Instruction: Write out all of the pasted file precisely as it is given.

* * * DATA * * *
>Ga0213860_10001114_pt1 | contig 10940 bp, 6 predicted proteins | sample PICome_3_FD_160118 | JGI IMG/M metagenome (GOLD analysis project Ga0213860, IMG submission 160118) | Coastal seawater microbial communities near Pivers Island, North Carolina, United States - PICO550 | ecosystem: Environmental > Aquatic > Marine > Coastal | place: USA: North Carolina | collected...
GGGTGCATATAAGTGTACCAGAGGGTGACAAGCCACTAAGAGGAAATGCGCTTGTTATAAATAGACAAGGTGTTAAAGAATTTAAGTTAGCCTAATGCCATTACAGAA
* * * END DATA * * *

>Ga0213860_10001114_pt1 | contig 10940 bp, 6 predicted proteins | sample PICome_3_FD_160118 | JGI IMG/M metagenome (GOLD analysis project Ga0213860, IMG submission 160118) | Coastal seawater microbial communities near Pivers Island, North Carolina, United States - PICO550 | ecosystem: Environmental > Aquatic > Marine > Coastal | place: USA: North Carolina | collected...
GGGTGCATATAAGTGTACCAGAGGGTGACAAGCCACTAAGAGGAAATGCGCTTGTTATAAATAGACAAGGTGTTAAAGAATTTAAGTTAGCCTAATGCCATTACAGAA